http://en.wikipedia.org/wiki/Thorium wrote:Thorium, as well as uranium and plutonium, can be used as fuel in a nuclear reactor. Although not fissile itself, 232Th will absorb slow neutrons to produce 233U, which is fissile. Hence, like 238U, it is fertile. Theoretically thorium is a more suitable fuel source than uranium. It is at least 4-5 times more abundant in nature than all of uranium isotopes combined and is fairly evenly spread around Earth, with many countries having large supplies of it. Also, preparation of thorium fuel does not require a difficult and expensive enrichment process. The thorium fuel cycle mainly creates Uranium-233 which can be used for making nuclear weapons, and since there are no neutrons from spontaneous fission of U-233, U-233 can be used easily in a gun-type nuclear bomb[14]. In 1977 a light-water reactor at the Shippingport Atomic Power Station was used to establish a Th232-U233 fuel cycle. The reactor worked untill its decommissioning in 1982.[15][16][17] Thorium can be and has been used to power nuclear energy plants using both the modified traditional Generation III reactor design and prototype Generation IV reactor designs.


Albeit, that says nothing about whether it's feasible to build enough reactors (even assuming we could start today) quickly enough to offset the fossil fuel depletion curves.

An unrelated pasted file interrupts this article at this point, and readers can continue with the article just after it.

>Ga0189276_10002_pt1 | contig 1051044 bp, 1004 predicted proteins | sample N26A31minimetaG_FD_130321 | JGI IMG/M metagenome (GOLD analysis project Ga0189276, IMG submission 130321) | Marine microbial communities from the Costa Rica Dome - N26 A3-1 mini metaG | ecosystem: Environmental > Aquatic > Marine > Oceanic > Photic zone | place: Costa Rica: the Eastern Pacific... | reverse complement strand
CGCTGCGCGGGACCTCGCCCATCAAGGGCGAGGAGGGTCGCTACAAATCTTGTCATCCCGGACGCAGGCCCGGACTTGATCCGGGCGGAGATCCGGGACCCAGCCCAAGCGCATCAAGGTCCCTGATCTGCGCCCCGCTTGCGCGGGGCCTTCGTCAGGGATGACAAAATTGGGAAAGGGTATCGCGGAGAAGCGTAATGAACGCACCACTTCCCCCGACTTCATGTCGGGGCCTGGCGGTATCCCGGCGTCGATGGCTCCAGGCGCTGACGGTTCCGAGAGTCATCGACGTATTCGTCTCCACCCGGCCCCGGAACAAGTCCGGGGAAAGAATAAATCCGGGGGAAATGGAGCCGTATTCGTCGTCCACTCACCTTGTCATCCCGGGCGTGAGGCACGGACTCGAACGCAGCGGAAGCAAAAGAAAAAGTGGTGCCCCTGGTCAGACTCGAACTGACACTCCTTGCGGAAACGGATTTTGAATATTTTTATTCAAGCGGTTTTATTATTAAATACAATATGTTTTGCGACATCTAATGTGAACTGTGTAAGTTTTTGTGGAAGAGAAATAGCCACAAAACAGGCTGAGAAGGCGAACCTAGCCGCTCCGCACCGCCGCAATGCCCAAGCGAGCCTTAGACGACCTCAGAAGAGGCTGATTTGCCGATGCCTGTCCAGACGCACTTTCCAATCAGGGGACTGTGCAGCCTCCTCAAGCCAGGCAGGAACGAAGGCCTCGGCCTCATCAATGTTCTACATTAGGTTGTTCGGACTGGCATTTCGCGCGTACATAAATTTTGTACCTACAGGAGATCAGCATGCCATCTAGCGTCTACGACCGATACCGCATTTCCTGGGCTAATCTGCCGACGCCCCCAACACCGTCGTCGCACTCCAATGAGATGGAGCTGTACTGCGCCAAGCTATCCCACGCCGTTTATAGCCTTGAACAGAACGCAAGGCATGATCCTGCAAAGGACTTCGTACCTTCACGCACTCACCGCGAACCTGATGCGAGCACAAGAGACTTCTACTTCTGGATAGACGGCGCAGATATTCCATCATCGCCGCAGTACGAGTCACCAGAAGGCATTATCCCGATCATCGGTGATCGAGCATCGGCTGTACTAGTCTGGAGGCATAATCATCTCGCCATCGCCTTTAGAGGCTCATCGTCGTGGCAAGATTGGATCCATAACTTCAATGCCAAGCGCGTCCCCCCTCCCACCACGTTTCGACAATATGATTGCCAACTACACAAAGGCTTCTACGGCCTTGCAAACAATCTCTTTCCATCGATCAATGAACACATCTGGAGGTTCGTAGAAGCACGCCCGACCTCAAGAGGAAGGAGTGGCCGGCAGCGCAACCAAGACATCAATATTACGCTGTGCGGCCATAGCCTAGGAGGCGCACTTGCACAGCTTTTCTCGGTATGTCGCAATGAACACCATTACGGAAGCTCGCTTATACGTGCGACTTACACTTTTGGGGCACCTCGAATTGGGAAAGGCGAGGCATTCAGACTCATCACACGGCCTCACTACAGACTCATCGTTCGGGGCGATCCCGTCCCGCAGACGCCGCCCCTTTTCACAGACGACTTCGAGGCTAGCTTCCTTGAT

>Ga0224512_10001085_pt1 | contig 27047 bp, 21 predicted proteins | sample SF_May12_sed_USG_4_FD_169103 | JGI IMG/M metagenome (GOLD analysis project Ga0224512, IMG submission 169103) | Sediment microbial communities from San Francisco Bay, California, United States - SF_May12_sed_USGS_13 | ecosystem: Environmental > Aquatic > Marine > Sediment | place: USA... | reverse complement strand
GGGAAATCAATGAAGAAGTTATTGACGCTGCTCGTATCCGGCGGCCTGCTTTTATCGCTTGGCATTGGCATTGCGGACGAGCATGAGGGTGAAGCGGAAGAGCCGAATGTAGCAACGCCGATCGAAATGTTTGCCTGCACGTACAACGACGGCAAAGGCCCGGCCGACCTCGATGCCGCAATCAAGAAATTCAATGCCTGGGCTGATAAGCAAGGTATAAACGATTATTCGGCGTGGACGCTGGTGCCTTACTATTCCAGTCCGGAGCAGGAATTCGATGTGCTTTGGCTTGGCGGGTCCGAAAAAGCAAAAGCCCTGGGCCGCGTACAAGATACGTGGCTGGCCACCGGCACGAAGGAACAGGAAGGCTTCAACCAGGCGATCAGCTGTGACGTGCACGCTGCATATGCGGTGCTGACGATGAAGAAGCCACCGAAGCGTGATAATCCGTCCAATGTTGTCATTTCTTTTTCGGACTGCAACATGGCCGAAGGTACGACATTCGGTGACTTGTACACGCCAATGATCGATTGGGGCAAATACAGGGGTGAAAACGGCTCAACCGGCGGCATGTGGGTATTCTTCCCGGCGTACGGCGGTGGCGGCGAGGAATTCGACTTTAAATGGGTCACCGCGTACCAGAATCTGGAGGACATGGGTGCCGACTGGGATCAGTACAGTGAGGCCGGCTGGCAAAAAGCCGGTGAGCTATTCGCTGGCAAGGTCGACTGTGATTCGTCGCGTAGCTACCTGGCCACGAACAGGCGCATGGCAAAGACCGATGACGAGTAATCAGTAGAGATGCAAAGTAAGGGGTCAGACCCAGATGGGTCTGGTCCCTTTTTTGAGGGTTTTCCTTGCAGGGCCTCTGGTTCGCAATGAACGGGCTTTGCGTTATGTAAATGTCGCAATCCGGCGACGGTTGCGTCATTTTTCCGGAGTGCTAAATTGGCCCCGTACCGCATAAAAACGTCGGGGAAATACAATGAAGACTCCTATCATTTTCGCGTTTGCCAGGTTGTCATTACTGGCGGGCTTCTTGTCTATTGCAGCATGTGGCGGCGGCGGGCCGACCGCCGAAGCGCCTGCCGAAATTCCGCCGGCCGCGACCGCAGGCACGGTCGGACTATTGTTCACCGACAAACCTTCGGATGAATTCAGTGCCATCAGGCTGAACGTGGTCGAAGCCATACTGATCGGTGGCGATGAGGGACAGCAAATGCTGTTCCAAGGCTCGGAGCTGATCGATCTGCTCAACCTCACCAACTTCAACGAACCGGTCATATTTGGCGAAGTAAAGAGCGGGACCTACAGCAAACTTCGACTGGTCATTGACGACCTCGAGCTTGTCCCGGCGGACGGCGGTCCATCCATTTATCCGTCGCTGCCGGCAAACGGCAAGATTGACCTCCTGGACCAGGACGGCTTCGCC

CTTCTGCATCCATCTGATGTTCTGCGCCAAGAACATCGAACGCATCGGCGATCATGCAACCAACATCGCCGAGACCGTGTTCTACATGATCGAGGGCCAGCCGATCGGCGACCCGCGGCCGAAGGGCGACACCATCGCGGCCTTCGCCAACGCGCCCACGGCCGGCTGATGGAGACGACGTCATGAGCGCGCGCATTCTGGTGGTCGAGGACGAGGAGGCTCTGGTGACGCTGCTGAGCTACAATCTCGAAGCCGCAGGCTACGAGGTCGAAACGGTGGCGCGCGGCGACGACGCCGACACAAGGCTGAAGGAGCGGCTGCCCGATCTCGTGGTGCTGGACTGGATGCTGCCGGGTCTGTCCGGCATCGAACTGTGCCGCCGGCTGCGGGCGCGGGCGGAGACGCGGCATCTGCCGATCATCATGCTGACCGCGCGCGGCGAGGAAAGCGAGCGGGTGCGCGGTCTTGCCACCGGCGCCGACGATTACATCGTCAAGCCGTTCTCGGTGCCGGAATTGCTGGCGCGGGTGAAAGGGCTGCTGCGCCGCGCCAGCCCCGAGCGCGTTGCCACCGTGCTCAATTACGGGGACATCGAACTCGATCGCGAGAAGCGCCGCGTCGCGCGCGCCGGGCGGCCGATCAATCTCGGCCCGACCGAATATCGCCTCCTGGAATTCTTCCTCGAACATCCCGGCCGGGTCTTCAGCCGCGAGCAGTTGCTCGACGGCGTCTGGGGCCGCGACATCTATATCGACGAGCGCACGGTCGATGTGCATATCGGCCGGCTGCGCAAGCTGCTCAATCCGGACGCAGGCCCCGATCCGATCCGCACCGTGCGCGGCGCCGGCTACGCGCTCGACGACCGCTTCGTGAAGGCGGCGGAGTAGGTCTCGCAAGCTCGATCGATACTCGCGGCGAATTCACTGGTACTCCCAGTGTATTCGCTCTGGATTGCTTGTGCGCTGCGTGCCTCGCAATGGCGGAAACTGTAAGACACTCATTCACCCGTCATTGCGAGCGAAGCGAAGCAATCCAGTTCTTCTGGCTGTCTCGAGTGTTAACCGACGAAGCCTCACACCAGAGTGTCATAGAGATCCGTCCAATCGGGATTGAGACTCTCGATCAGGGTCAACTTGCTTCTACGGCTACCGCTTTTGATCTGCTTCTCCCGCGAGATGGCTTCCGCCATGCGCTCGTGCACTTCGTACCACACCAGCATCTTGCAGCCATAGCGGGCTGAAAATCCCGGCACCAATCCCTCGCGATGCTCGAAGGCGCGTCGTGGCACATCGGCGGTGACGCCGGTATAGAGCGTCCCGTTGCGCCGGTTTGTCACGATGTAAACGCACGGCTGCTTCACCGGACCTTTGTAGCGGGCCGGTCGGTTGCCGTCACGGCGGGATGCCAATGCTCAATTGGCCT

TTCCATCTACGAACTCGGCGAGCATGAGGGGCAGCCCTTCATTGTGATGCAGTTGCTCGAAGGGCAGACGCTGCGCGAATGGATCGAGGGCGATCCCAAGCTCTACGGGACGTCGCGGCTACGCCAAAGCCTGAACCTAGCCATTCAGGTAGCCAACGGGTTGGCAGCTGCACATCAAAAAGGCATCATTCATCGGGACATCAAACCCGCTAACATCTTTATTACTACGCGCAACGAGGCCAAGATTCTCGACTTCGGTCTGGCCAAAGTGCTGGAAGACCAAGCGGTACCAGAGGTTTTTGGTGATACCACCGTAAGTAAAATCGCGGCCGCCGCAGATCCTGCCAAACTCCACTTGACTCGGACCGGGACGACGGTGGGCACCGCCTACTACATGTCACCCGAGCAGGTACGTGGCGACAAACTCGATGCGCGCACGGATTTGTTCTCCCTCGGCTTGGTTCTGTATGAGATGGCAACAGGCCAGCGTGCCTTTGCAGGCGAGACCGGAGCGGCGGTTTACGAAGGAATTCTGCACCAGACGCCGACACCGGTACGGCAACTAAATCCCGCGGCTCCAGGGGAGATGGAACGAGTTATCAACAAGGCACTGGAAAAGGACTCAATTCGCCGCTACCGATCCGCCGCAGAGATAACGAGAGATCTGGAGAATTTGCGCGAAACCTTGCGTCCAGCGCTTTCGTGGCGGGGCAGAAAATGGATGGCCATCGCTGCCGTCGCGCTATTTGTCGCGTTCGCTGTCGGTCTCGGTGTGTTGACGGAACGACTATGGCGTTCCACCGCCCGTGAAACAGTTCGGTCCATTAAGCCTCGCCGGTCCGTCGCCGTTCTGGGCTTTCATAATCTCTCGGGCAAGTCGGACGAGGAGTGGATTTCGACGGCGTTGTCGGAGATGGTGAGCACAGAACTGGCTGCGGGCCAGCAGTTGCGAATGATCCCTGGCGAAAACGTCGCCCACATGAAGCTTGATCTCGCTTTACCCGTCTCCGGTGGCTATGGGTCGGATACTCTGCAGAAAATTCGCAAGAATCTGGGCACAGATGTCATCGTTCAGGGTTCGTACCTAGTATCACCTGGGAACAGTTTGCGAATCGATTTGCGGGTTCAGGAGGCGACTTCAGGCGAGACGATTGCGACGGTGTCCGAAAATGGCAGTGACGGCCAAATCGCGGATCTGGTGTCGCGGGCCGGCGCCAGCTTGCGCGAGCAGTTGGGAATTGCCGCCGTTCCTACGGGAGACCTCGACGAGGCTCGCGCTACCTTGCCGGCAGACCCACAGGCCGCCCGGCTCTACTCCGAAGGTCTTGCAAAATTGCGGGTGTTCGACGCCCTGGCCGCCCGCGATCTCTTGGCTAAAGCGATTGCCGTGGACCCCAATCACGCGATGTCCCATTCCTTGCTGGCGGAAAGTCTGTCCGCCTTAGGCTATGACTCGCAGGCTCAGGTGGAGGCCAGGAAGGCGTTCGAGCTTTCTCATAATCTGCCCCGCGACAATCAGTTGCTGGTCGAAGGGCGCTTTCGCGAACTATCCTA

--Steve
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Re: An open letter to my friend

Permanent Linkby Gaston on Tue Dec 08, 2009 7:14 pm

Hmmm....

First, congratulations on a rather well-done site. Second, I apologize ahead of time for not following-up to responses to this post, I simply came as an invite to read responses to a post on another site.

I'll do the best that I can here:

1.) New nuclear plants can be funded the same way toll roads are funded: a small user fee for the duration of time it takes to pay off the government subsidy/loan. I see no relevant political ideology that would feel slighted by this arrangement.

2.) "The libertarians" is broad-brushed. If you refer specifically to the problematic Fiscal Libertarians in the US GOP, they will likely need to be assured that private sector involvement, investment, and profit will be at the forefront of the plans. In a sense, the government already has seized the electrical grid, and I do not see steering the fuels used in developing electricity in the same way I would see the nationalization of the energy industry - and I am right-of-center.

3.) Battery technology has improved faster than (I believe) any other technology relevant to the energy conversation, especially when it comes to recycling of the metals used in even the older technologies. Vehicles, as opposed to burnt energy, will also be considerably more finite in number. Electric trains and trollies won't be as much on an issue here in the U.S. as will electric semi trucks.

4.) The cultural problem: This will be an issue with any change. However, we've done pretty well requiring cars to get emissions checks regularly, and making folks buy more environmentally-friendly formulations of gasoline. We've also made requirements of appliance providers, et al. I think the difference is time of transition, and compatability with the free market. As an example, if we were told tomorrow that every car on the road has to be 50 MPGs or better by the end of 2011, it would simply not happen. However, if we were told that buying a vehicle 50 MPGs better than our current vehicle would result in a tax credit of 60% of the car's purchase price, we'd buy them in spades. Look at the success of the short-lived "Cash for Clunkers" program - yes, it was flawed, but a more serious application of the idea would also bring patrons.